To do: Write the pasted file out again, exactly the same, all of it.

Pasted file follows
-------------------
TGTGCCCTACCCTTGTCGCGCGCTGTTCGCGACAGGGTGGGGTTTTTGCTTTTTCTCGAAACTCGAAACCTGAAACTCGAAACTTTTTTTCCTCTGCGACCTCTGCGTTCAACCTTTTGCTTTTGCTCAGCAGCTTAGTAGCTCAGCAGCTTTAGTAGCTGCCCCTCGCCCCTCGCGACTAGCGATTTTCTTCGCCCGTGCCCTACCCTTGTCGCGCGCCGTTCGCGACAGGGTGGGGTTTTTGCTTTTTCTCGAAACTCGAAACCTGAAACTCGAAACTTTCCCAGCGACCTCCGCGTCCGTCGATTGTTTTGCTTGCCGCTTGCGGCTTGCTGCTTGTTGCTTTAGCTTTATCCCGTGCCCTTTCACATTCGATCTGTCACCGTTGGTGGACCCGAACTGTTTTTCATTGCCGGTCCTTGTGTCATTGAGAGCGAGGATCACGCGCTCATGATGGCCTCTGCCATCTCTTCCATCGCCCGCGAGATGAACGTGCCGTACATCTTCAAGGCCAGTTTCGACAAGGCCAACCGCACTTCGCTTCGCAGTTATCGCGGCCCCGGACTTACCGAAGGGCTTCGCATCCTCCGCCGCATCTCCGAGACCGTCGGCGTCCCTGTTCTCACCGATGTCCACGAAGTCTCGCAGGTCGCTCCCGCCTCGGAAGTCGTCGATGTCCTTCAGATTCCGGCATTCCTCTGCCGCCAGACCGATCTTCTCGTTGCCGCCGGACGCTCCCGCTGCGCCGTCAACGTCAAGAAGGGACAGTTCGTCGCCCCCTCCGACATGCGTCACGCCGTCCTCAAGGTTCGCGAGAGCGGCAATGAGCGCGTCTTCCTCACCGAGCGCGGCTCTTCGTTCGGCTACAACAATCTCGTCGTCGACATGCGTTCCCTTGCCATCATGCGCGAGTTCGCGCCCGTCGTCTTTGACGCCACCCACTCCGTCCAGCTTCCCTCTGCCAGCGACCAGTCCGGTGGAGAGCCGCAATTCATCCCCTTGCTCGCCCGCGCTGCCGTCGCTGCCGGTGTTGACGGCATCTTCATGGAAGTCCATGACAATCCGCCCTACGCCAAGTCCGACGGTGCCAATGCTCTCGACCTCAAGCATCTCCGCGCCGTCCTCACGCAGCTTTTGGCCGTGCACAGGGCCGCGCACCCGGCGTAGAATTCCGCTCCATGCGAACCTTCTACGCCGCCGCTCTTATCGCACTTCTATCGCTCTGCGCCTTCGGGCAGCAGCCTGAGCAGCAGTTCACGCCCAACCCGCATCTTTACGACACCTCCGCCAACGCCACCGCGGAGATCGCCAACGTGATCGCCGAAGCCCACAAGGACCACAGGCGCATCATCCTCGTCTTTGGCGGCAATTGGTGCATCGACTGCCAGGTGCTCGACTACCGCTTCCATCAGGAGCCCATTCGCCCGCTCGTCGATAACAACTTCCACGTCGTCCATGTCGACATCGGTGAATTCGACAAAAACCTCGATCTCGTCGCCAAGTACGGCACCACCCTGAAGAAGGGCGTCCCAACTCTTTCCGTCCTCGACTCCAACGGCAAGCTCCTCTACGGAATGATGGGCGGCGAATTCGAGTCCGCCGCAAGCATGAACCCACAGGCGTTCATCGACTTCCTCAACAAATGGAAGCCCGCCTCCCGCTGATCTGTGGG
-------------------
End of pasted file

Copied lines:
TGTGCCCTACCCTTGTCGCGCGCTGTTCGCGACAGGGTGGGGTTTTTGCTTTTTCTCGAAACTCGAAACCTGAAACTCGAAACTTTTTTTCCTCTGCGACCTCTGCGTTCAACCTTTTGCTTTTGCTCAGCAGCTTAGTAGCTCAGCAGCTTTAGTAGCTGCCCCTCGCCCCTCGCGACTAGCGATTTTCTTCGCCCGTGCCCTACCCTTGTCGCGCGCCGTTCGCGACAGGGTGGGGTTTTTGCTTTTTCTCGAAACTCGAAACCTGAAACTCGAAACTTTCCCAGCGACCTCCGCGTCCGTCGATTGTTTTGCTTGCCGCTTGCGGCTTGCTGCTTGTTGCTTTAGCTTTATCCCGTGCCCTTTCACATTCGATCTGTCACCGTTGGTGGACCCGAACTGTTTTTCATTGCCGGTCCTTGTGTCATTGAGAGCGAGGATCACGCGCTCATGATGGCCTCTGCCATCTCTTCCATCGCCCGCGAGATGAACGTGCCGTACATCTTCAAGGCCAGTTTCGACAAGGCCAACCGCACTTCGCTTCGCAGTTATCGCGGCCCCGGACTTACCGAAGGGCTTCGCATCCTCCGCCGCATCTCCGAGACCGTCGGCGTCCCTGTTCTCACCGATGTCCACGAAGTCTCGCAGGTCGCTCCCGCCTCGGAAGTCGTCGATGTCCTTCAGATTCCGGCATTCCTCTGCCGCCAGACCGATCTTCTCGTTGCCGCCGGACGCTCCCGCTGCGCCGTCAACGTCAAGAAGGGACAGTTCGTCGCCCCCTCCGACATGCGTCACGCCGTCCTCAAGGTTCGCGAGAGCGGCAATGAGCGCGTCTTCCTCACCGAGCGCGGCTCTTCGTTCGGCTACAACAATCTCGTCGTCGACATGCGTTCCCTTGCCATCATGCGCGAGTTCGCGCCCGTCGTCTTTGACGCCACCCACTCCGTCCAGCTTCCCTCTGCCAGCGACCAGTCCGGTGGAGAGCCGCAATTCATCCCCTTGCTCGCCCGCGCTGCCGTCGCTGCCGGTGTTGACGGCATCTTCATGGAAGTCCATGACAATCCGCCCTACGCCAAGTCCGACGGTGCCAATGCTCTCGACCTCAAGCATCTCCGCGCCGTCCTCACGCAGCTTTTGGCCGTGCACAGGGCCGCGCACCCGGCGTAGAATTCCGCTCCATGCGAACCTTCTACGCCGCCGCTCTTATCGCACTTCTATCGCTCTGCGCCTTCGGGCAGCAGCCTGAGCAGCAGTTCACGCCCAACCCGCATCTTTACGACACCTCCGCCAACGCCACCGCGGAGATCGCCAACGTGATCGCCGAAGCCCACAAGGACCACAGGCGCATCATCCTCGTCTTTGGCGGCAATTGGTGCATCGACTGCCAGGTGCTCGACTACCGCTTCCATCAGGAGCCCATTCGCCCGCTCGTCGATAACAACTTCCACGTCGTCCATGTCGACATCGGTGAATTCGACAAAAACCTCGATCTCGTCGCCAAGTACGGCACCACCCTGAAGAAGGGCGTCCCAACTCTTTCCGTCCTCGACTCCAACGGCAAGCTCCTCTACGGAATGATGGGCGGCGAATTCGAGTCCGCCGCAAGCATGAACCCACAGGCGTTCATCGACTTCCTCAACAAATGGAAGCCCGCCTCCCGCTGATCTGTGGG